Let's face it. No one has just one screen anymore. Most people have many screens to choose from when they consume multimedia content—be it television, tablet, smartphone, or now even watch or eyeglasses!
Filmmakers and TV show producers know this and have started creating “second screen” experiences for their projects to enhance their viewers' pleasure (and try to keep their full attention in an age of smartphone addiction)! These experiences vary—from from social media campaigns (like 'Scandal,' which now has a major Twitter following) to individual apps (like Zeebox) that aggregate all real-time social media information about shows.
But you don't have to have a major network or studio production in the works to build a second screen experience for your project. In fact, you probably already have the tools in hand to do so. So why not take advantage? Your viewers will thank you!
Here are a few tips for creating your own second screen content.
Get social. The chance that you're already an active tweeter and have a Facebook account is high. But if you don't have a social media presence, you should get one and start some accounts for your project as well. Update it regularly with news about the production, behind-the-scenes photos, exclusive video content, or even a contest to build a following and offer your viewers the chance to feel like they're involved.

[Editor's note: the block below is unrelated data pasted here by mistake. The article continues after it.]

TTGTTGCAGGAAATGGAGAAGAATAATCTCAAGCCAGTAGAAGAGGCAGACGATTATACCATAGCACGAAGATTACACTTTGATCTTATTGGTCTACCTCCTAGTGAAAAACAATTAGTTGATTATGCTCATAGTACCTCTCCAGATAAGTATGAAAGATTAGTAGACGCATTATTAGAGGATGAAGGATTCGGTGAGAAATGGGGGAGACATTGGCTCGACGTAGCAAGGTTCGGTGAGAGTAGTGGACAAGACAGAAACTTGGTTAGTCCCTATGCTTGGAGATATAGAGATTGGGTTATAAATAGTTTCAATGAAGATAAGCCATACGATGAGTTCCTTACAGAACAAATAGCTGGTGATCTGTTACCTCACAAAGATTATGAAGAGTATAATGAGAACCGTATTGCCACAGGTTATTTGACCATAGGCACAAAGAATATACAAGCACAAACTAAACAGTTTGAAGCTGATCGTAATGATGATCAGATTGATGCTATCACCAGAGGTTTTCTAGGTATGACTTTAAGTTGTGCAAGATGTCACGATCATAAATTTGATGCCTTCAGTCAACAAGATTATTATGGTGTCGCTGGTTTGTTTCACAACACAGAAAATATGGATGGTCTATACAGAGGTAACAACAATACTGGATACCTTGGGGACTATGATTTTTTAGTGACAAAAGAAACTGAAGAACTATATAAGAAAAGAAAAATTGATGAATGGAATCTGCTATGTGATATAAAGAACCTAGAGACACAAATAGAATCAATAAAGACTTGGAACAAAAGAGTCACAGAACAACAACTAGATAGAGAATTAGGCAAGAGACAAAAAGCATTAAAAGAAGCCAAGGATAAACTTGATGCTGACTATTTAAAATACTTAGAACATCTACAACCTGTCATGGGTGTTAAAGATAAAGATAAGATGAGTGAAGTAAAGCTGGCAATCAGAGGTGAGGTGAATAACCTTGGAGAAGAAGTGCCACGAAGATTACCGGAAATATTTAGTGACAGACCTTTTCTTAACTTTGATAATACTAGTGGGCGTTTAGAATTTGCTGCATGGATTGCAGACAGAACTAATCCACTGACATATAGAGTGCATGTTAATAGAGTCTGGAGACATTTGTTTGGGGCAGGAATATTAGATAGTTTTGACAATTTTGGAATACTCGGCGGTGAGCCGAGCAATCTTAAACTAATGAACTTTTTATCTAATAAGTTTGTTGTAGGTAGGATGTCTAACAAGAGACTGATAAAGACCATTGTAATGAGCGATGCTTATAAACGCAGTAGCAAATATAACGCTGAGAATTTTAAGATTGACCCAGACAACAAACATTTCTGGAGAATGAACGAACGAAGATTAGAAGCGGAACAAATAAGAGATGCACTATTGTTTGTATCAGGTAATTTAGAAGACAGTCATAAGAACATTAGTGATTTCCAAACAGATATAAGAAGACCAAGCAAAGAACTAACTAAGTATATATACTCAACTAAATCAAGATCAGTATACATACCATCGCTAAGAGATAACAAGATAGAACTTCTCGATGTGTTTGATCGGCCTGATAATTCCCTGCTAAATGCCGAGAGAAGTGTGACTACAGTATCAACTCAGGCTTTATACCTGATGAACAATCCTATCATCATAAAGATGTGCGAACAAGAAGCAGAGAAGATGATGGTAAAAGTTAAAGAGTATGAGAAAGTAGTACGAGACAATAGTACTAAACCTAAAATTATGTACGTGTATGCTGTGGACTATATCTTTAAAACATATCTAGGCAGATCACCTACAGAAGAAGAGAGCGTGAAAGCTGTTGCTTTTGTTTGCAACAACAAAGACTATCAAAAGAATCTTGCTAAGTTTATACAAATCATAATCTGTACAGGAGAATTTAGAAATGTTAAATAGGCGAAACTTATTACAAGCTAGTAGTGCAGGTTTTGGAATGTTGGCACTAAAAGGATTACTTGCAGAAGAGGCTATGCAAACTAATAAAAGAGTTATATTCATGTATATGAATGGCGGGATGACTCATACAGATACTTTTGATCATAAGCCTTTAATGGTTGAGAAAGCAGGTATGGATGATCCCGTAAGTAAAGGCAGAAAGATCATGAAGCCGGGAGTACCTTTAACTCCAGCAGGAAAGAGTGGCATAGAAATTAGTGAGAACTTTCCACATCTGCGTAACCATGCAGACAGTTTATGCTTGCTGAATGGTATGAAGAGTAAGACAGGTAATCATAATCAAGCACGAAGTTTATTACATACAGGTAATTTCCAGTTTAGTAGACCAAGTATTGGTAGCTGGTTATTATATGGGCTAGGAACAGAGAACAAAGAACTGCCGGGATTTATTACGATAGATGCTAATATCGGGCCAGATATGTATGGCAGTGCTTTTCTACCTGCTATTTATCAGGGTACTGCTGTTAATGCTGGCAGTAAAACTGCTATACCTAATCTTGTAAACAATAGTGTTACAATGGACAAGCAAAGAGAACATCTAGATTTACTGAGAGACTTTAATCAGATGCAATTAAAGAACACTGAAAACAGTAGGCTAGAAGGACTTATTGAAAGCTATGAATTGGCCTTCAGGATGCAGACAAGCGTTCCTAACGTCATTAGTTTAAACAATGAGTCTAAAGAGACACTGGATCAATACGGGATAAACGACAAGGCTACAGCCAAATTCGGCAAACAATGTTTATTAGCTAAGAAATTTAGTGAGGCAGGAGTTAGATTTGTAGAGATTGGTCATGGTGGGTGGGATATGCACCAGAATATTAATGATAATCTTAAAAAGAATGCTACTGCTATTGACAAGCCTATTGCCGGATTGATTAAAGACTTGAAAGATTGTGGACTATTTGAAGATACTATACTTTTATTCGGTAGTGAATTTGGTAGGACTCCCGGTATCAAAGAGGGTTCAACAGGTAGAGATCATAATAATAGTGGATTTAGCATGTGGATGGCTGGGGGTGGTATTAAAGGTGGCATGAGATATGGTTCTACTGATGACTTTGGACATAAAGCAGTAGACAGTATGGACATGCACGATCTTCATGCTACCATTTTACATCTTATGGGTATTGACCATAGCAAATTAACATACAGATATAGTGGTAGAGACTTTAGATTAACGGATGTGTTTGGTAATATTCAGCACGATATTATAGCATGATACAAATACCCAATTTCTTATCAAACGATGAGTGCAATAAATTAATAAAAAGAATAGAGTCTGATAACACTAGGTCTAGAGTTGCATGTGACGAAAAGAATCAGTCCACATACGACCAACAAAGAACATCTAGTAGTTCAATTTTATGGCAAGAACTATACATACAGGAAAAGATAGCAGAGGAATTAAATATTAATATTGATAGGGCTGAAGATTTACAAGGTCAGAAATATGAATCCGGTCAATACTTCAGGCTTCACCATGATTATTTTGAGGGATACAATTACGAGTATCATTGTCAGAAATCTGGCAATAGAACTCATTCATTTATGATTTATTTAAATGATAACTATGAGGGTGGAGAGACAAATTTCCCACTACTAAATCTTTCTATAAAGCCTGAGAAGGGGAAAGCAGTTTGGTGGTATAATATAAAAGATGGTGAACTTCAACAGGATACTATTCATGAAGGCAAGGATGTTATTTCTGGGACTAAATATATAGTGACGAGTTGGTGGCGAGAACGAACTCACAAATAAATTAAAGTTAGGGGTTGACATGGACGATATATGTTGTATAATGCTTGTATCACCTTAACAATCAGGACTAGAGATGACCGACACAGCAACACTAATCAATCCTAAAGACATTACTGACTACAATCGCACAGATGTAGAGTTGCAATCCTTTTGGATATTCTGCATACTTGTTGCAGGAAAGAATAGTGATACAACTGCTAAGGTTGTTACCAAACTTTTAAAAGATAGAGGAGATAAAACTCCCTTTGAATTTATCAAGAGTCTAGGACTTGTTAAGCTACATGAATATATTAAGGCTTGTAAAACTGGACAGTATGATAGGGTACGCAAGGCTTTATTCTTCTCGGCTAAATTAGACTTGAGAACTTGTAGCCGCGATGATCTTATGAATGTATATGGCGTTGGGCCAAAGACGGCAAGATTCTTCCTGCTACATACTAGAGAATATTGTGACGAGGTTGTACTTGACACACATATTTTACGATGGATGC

Get interactive. Along those lines, think of some kind of interactive content that you can tout via social media and that viewers can engage in while they're watching your production. For instance, Disney released an iPad "sing-along" app a few months ago that moviegoers could use while watching the movie in theaters. While creating an app or subscribing to one can be costly, there are some creative ways to get around it. You could post trivia questions to your followers on Twitter and Facebook, the answers to which can be found as viewers are watching.
Get grounded. While social media and apps are great tools for a second screen experience, you are well-served to create some kind of second experience at a home base—like a website or blog. It's a stationary zone where you can aggregate info about your project in one spot, almost like the Zeebox app. You can embed your social media feeds too. Hype it up on your social media accounts, and your viewers will be tempted to visit to look up information on their smartphones or tablets about the production as they are watching it, instead of going to Wikipedia or IMDB.